Bar Modeling- Addition and Subtraction

Report
X
7
3
A visual representation of details and actions
which assists children with problem solving
A tool to help children think logically when
making computations.
• Part/Part/Total
diagrams are not
proportional
• PPT diagrams do not
reinforce problem
solving or number
relationships
Ted has 6 toys. Mary has 2 toys. How many toys do
they have altogether?
T
6
2
•When the parts are not represented in proportion,
student do not reinforce the relationship between the
numbers.
• Bar models foster number sense because bars are
proportional and have meaning
10
8
2
10
4
6
Let’s consider the same problem with bar modeling…
• Fred has 6 toys. Mary has 2 toys. How many toys do they
have altogether?
T
6
2
Like the Part/Part/Whole diagram, the bar model allows the students to put parts
together to get the total number of toys, but the bar model
• reinforces the notion that Ted has more than Mary.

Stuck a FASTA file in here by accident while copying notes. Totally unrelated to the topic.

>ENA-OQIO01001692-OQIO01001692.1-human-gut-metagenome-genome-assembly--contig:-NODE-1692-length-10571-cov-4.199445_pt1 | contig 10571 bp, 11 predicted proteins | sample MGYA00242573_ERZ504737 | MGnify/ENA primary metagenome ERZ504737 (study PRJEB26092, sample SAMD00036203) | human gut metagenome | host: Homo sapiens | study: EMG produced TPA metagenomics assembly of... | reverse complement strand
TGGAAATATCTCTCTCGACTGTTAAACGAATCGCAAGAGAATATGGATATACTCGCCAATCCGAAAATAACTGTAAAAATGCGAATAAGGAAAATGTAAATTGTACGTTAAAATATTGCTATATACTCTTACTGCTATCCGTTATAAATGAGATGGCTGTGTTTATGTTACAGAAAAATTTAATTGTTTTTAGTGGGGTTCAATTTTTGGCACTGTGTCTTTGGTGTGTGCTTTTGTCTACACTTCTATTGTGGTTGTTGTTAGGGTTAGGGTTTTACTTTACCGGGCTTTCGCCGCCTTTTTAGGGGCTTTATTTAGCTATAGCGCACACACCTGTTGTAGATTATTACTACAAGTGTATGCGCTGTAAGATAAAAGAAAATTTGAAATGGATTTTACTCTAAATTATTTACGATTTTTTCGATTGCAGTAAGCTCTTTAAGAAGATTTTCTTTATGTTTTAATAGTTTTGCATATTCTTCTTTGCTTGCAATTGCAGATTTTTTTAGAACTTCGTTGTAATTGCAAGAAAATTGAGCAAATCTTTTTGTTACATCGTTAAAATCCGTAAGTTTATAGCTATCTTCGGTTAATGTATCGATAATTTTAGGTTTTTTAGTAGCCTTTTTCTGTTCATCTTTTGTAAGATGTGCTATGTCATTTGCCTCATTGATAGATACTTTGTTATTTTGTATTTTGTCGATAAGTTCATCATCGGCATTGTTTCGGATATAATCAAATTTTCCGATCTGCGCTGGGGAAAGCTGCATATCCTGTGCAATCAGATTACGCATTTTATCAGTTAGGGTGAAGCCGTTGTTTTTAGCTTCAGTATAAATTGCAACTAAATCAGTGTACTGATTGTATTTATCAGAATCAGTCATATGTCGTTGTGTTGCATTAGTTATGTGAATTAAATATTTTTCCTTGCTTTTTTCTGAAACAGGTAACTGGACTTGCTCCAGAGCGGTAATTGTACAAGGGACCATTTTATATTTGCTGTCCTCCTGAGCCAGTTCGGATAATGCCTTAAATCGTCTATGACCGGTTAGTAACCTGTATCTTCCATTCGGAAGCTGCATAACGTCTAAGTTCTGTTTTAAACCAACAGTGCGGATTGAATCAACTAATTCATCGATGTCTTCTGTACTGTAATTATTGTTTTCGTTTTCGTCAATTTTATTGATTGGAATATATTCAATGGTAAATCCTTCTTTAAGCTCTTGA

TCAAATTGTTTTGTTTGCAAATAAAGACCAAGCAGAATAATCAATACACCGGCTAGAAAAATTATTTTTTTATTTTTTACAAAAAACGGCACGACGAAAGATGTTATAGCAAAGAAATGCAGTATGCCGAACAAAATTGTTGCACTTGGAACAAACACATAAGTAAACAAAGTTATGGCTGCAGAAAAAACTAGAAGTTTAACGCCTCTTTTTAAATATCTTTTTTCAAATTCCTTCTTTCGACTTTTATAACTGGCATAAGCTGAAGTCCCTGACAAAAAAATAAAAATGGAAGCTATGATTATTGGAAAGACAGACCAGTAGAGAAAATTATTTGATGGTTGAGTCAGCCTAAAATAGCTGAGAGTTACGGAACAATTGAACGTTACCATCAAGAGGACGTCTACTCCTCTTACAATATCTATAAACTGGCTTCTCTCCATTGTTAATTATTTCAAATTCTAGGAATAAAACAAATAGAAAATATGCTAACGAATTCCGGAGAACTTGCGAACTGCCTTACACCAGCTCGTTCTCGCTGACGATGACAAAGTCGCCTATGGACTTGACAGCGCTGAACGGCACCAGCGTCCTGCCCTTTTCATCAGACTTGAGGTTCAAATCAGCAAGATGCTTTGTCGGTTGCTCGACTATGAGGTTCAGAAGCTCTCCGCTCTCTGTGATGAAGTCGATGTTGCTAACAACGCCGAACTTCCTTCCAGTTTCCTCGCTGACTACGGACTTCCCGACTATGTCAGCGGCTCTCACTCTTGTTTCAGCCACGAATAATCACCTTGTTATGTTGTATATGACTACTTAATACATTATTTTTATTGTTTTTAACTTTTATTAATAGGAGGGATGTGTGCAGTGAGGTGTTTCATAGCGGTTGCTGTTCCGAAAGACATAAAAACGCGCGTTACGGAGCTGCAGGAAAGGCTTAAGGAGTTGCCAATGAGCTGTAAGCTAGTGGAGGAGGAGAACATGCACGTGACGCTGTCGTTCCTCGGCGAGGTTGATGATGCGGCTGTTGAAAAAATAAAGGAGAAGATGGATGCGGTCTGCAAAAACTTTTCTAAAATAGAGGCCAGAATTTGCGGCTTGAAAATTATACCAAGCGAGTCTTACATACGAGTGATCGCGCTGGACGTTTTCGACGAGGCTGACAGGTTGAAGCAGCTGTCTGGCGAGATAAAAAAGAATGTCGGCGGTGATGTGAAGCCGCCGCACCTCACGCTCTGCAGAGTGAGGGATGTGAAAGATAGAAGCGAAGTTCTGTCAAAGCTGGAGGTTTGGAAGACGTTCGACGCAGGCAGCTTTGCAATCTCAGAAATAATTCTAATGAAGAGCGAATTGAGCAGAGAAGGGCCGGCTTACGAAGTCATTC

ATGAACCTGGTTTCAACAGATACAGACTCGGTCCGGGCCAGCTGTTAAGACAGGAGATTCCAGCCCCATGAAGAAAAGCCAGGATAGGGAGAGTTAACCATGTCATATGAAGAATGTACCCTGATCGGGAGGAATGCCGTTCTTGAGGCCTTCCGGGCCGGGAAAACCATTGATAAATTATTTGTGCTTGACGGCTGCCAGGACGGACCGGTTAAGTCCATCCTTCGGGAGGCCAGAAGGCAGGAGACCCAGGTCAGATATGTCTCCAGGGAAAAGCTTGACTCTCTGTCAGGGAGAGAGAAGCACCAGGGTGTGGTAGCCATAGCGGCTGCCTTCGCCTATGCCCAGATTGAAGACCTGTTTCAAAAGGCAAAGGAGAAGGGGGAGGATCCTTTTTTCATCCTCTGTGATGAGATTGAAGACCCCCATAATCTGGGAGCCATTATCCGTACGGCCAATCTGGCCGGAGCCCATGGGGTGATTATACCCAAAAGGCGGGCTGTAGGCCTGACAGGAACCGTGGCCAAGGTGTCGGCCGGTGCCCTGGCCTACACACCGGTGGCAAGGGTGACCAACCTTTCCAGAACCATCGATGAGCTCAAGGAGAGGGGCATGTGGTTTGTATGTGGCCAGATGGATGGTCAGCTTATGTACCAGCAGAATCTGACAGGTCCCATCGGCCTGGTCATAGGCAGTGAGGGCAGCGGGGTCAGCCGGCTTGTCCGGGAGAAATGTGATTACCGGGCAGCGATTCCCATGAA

• requires students to be more thoughtful about where to put the numbers
• It also allows for further exploration…
•How many more does Ted have than Mary?
•How many could Ted give Mary so they could have the same, etc….
Number Model:
_____________+_____________=_____________
_____________=_____________+_____________
Number Model:
_____________+_____________=_____________
_____________=_____________+_____________
Bar Modeling
Number Model:
_____________+_____________=_____________
_____________=_____________+_____________
• Fred has 6 toys. Mary has 2 toys. How many toys do they have altogether?
T
6
2
T is the same as 6+2
T=6+2
T=8
There are 8 toys altogether.
*Since the parts are the same size as the whole, it reinforces that equal
means ‘same as’. As bar models get more complicated, the bar models
will continue to provide a visual for the algebraic relationships
• Have you ever had students add when they
should subtract?
– John collects rocks. He started with 4. After his
vacation, he had 10. How many rocks did he
collect on vacation?
Beginning
Addition
Part
Subtraction
Total
Change
Add (join) a Part
Subtract (separate) a
Part
End
Total
Part
Number Model:
_____________+_____________=_____________
Start
Change
+
End
=
4 butterflies were sitting on a branch. 2 more landed on
the branch. How many butterflies were on the branch
now?
Number Model:
4+2=6
• Change problems can be presented in different ways so…
• Bar Models will help students to:
– Think about what information they have been given and what
information they will are being asked to figure out.
Addition
(Change)
Beginning
Change
End
Part
Add (join) a Part
Total
B*
2
6
4
B*
6
2
4
B